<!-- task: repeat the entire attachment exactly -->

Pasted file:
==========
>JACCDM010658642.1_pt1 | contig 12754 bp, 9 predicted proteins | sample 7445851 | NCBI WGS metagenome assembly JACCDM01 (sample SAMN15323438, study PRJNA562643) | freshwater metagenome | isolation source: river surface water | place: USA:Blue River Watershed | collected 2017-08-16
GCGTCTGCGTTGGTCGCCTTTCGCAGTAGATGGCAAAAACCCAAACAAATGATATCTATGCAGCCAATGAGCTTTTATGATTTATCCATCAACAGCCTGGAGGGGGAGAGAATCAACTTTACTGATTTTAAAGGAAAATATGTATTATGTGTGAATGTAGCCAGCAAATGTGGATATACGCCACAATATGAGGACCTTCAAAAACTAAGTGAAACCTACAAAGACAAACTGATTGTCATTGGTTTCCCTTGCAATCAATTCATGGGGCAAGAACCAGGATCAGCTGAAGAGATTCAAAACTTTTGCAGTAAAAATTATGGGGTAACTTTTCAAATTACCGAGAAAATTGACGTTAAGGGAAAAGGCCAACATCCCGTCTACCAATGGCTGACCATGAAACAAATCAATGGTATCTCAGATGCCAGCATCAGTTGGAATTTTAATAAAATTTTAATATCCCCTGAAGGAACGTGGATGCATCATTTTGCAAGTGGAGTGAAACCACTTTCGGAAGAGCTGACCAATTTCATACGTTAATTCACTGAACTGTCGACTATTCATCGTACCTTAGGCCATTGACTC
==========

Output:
>JACCDM010658642.1_pt1 | contig 12754 bp, 9 predicted proteins | sample 7445851 | NCBI WGS metagenome assembly JACCDM01 (sample SAMN15323438, study PRJNA562643) | freshwater metagenome | isolation source: river surface water | place: USA:Blue River Watershed | collected 2017-08-16
GCGTCTGCGTTGGTCGCCTTTCGCAGTAGATGGCAAAAACCCAAACAAATGATATCTATGCAGCCAATGAGCTTTTATGATTTATCCATCAACAGCCTGGAGGGGGAGAGAATCAACTTTACTGATTTTAAAGGAAAATATGTATTATGTGTGAATGTAGCCAGCAAATGTGGATATACGCCACAATATGAGGACCTTCAAAAACTAAGTGAAACCTACAAAGACAAACTGATTGTCATTGGTTTCCCTTGCAATCAATTCATGGGGCAAGAACCAGGATCAGCTGAAGAGATTCAAAACTTTTGCAGTAAAAATTATGGGGTAACTTTTCAAATTACCGAGAAAATTGACGTTAAGGGAAAAGGCCAACATCCCGTCTACCAATGGCTGACCATGAAACAAATCAATGGTATCTCAGATGCCAGCATCAGTTGGAATTTTAATAAAATTTTAATATCCCCTGAAGGAACGTGGATGCATCATTTTGCAAGTGGAGTGAAACCACTTTCGGAAGAGCTGACCAATTTCATACGTTAATTCACTGAACTGTCGACTATTCATCGTACCTTAGGCCATTGACTC